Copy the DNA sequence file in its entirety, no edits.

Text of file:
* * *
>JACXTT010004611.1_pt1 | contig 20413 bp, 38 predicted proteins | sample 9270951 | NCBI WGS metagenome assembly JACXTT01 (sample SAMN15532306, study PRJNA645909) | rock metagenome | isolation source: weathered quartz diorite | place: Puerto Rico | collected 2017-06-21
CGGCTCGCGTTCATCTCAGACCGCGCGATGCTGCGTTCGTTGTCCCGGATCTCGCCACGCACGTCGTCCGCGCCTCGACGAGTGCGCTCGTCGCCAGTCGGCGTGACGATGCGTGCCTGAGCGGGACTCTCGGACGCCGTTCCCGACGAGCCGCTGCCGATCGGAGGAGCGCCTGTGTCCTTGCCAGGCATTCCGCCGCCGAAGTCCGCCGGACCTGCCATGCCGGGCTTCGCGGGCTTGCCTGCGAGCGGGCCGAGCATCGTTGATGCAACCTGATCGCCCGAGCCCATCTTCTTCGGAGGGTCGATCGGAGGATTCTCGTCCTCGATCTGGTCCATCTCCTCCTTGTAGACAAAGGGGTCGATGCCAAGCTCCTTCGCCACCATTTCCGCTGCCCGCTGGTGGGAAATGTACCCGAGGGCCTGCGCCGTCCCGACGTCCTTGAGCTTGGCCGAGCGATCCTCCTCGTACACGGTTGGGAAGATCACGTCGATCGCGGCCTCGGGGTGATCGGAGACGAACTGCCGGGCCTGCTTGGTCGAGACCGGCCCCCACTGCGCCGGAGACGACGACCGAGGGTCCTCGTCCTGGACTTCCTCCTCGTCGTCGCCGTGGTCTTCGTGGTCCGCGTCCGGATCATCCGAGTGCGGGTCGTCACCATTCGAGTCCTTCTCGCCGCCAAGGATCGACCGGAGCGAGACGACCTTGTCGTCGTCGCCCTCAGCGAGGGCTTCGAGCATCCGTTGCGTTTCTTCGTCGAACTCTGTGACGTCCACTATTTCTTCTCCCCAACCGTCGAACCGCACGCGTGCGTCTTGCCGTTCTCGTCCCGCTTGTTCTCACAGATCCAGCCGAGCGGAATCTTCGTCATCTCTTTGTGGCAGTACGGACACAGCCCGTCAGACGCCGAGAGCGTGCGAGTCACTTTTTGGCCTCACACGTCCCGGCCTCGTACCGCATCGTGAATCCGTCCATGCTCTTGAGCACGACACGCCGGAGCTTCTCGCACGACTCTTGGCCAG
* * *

>JACXTT010004611.1_pt1 | contig 20413 bp, 38 predicted proteins | sample 9270951 | NCBI WGS metagenome assembly JACXTT01 (sample SAMN15532306, study PRJNA645909) | rock metagenome | isolation source: weathered quartz diorite | place: Puerto Rico | collected 2017-06-21
CGGCTCGCGTTCATCTCAGACCGCGCGATGCTGCGTTCGTTGTCCCGGATCTCGCCACGCACGTCGTCCGCGCCTCGACGAGTGCGCTCGTCGCCAGTCGGCGTGACGATGCGTGCCTGAGCGGGACTCTCGGACGCCGTTCCCGACGAGCCGCTGCCGATCGGAGGAGCGCCTGTGTCCTTGCCAGGCATTCCGCCGCCGAAGTCCGCCGGACCTGCCATGCCGGGCTTCGCGGGCTTGCCTGCGAGCGGGCCGAGCATCGTTGATGCAACCTGATCGCCCGAGCCCATCTTCTTCGGAGGGTCGATCGGAGGATTCTCGTCCTCGATCTGGTCCATCTCCTCCTTGTAGACAAAGGGGTCGATGCCAAGCTCCTTCGCCACCATTTCCGCTGCCCGCTGGTGGGAAATGTACCCGAGGGCCTGCGCCGTCCCGACGTCCTTGAGCTTGGCCGAGCGATCCTCCTCGTACACGGTTGGGAAGATCACGTCGATCGCGGCCTCGGGGTGATCGGAGACGAACTGCCGGGCCTGCTTGGTCGAGACCGGCCCCCACTGCGCCGGAGACGACGACCGAGGGTCCTCGTCCTGGACTTCCTCCTCGTCGTCGCCGTGGTCTTCGTGGTCCGCGTCCGGATCATCCGAGTGCGGGTCGTCACCATTCGAGTCCTTCTCGCCGCCAAGGATCGACCGGAGCGAGACGACCTTGTCGTCGTCGCCCTCAGCGAGGGCTTCGAGCATCCGTTGCGTTTCTTCGTCGAACTCTGTGACGTCCACTATTTCTTCTCCCCAACCGTCGAACCGCACGCGTGCGTCTTGCCGTTCTCGTCCCGCTTGTTCTCACAGATCCAGCCGAGCGGAATCTTCGTCATCTCTTTGTGGCAGTACGGACACAGCCCGTCAGACGCCGAGAGCGTGCGAGTCACTTTTTGGCCTCACACGTCCCGGCCTCGTACCGCATCGTGAATCCGTCCATGCTCTTGAGCACGACACGCCGGAGCTTCTCGCACGACTCTTGGCCAG